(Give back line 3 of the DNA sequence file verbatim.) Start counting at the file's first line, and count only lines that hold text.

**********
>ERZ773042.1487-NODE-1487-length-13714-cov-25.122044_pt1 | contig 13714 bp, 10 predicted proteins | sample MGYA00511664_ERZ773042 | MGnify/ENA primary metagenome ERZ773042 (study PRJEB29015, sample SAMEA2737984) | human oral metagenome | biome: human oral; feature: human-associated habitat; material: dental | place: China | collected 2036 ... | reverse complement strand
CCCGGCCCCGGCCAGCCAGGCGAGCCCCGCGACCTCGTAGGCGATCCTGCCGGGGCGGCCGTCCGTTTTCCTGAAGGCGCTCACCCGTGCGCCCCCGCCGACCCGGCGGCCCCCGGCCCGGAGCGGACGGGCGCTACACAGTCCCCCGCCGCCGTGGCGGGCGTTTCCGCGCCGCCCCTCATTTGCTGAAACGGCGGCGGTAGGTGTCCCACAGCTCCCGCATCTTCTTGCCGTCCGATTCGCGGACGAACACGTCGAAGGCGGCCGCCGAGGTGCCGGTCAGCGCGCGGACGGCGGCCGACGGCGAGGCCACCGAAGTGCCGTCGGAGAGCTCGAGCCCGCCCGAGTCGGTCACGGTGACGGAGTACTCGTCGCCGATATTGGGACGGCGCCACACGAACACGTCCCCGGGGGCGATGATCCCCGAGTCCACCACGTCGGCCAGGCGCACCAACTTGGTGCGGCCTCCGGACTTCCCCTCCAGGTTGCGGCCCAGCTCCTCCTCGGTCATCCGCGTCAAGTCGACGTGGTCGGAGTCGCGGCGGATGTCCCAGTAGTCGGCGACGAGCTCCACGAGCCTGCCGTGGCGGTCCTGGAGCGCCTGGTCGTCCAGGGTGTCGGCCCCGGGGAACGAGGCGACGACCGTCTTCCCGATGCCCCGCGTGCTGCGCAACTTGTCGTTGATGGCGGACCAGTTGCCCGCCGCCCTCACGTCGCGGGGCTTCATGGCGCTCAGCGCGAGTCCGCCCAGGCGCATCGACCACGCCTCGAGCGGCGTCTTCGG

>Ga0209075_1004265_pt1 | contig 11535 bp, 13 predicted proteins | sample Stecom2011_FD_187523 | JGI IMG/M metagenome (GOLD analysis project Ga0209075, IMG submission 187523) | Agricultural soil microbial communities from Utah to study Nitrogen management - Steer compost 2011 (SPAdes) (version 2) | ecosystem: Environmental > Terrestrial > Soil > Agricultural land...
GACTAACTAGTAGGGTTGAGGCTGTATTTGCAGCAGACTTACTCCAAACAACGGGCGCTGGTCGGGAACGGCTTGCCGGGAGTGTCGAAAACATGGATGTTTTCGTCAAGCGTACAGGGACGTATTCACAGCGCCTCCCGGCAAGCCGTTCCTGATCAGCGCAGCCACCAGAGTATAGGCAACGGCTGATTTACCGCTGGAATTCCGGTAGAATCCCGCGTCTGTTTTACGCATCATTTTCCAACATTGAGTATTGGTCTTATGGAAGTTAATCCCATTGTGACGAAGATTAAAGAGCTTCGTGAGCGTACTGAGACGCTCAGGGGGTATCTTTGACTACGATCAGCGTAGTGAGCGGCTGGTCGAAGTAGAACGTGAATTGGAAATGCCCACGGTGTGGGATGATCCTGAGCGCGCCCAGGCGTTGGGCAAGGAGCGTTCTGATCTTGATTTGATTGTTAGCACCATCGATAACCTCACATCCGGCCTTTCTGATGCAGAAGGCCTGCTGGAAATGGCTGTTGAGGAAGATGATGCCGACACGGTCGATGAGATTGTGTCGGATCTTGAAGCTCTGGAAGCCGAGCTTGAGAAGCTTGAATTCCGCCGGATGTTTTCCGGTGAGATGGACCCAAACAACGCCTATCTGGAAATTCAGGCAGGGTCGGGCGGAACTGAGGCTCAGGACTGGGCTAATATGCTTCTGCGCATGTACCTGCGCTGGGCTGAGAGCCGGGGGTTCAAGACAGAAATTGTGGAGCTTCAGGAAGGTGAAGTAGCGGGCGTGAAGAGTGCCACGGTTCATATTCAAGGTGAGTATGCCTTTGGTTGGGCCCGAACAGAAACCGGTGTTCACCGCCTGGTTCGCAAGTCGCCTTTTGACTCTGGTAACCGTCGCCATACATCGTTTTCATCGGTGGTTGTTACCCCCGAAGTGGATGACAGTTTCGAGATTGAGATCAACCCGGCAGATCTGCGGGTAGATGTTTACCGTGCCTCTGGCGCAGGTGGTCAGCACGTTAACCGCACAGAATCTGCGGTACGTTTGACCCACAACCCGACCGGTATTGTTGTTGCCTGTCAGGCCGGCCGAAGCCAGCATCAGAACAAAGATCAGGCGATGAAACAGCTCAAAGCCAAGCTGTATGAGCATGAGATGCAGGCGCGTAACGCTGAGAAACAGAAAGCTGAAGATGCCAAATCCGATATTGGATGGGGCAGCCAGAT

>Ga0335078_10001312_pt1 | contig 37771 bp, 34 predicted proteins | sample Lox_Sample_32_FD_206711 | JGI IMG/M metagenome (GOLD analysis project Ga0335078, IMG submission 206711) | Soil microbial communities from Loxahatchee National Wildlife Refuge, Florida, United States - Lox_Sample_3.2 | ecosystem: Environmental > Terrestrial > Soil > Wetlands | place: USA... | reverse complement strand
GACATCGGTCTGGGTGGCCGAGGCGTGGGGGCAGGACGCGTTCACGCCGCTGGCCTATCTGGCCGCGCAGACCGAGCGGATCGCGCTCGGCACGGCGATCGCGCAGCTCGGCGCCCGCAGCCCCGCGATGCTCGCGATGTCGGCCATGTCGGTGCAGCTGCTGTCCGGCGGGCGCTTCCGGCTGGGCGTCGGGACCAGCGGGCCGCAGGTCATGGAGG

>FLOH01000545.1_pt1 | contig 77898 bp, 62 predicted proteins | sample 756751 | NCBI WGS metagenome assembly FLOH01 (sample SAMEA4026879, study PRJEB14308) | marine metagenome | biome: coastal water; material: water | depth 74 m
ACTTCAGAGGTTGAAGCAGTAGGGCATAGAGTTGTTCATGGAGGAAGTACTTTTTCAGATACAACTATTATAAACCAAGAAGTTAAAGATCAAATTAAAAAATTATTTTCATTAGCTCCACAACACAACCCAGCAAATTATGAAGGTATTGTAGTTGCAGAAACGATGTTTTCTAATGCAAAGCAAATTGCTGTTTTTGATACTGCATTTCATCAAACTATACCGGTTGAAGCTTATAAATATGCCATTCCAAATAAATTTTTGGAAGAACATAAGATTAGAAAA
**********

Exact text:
>Ga0209075_1004265_pt1 | contig 11535 bp, 13 predicted proteins | sample Stecom2011_FD_187523 | JGI IMG/M metagenome (GOLD analysis project Ga0209075, IMG submission 187523) | Agricultural soil microbial communities from Utah to study Nitrogen management - Steer compost 2011 (SPAdes) (version 2) | ecosystem: Environmental > Terrestrial > Soil > Agricultural land...